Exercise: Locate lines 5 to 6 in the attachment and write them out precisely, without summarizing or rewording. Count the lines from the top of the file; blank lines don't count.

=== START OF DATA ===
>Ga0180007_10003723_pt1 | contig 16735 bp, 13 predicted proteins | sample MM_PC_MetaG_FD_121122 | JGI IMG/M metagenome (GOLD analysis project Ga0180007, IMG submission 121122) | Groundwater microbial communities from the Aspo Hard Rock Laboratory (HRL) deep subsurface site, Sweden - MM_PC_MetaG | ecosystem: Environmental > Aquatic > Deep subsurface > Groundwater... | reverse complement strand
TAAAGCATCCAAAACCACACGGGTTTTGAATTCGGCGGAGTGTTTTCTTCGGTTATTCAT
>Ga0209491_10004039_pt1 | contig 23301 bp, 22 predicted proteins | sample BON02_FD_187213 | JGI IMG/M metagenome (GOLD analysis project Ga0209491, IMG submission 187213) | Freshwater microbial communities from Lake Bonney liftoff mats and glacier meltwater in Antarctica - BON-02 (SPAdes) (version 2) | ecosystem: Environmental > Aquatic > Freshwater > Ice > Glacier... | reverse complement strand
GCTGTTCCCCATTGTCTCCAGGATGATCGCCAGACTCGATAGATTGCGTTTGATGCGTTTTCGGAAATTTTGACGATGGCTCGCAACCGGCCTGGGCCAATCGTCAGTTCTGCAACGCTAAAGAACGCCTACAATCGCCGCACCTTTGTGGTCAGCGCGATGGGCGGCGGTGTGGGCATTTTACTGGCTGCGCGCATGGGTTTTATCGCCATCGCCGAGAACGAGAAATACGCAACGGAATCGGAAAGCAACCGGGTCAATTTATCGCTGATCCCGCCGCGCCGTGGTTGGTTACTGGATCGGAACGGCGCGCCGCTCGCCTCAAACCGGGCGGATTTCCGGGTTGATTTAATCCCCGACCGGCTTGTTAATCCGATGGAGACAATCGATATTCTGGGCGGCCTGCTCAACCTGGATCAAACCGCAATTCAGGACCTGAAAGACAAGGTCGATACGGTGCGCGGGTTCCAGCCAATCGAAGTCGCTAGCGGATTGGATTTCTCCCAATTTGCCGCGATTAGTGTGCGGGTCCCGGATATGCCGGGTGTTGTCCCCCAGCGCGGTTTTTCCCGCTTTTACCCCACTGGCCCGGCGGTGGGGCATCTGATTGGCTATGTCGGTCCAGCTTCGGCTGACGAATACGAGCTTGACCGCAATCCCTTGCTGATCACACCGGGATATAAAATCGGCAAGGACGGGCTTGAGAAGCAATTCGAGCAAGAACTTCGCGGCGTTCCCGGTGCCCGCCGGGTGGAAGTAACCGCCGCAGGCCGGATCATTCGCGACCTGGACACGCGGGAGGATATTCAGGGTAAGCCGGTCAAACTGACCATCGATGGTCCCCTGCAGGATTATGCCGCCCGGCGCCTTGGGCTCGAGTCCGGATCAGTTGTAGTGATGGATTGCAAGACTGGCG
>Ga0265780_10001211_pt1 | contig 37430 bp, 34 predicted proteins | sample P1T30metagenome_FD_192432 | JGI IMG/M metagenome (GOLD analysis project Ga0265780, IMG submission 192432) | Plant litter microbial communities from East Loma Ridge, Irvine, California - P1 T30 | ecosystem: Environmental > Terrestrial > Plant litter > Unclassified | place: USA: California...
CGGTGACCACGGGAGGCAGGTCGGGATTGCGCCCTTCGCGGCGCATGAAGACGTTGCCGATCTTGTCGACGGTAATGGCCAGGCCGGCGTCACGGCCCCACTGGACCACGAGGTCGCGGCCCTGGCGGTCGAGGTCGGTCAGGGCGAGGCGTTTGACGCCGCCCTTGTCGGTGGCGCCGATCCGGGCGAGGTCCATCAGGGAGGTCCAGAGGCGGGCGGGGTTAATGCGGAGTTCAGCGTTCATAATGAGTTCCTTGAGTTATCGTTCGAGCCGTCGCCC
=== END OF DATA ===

>Ga0265780_10001211_pt1 | contig 37430 bp, 34 predicted proteins | sample P1T30metagenome_FD_192432 | JGI IMG/M metagenome (GOLD analysis project Ga0265780, IMG submission 192432) | Plant litter microbial communities from East Loma Ridge, Irvine, California - P1 T30 | ecosystem: Environmental > Terrestrial > Plant litter > Unclassified | place: USA: California...
CGGTGACCACGGGAGGCAGGTCGGGATTGCGCCCTTCGCGGCGCATGAAGACGTTGCCGATCTTGTCGACGGTAATGGCCAGGCCGGCGTCACGGCCCCACTGGACCACGAGGTCGCGGCCCTGGCGGTCGAGGTCGGTCAGGGCGAGGCGTTTGACGCCGCCCTTGTCGGTGGCGCCGATCCGGGCGAGGTCCATCAGGGAGGTCCAGAGGCGGGCGGGGTTAATGCGGAGTTCAGCGTTCATAATGAGTTCCTTGAGTTATCGTTCGAGCCGTCGCCC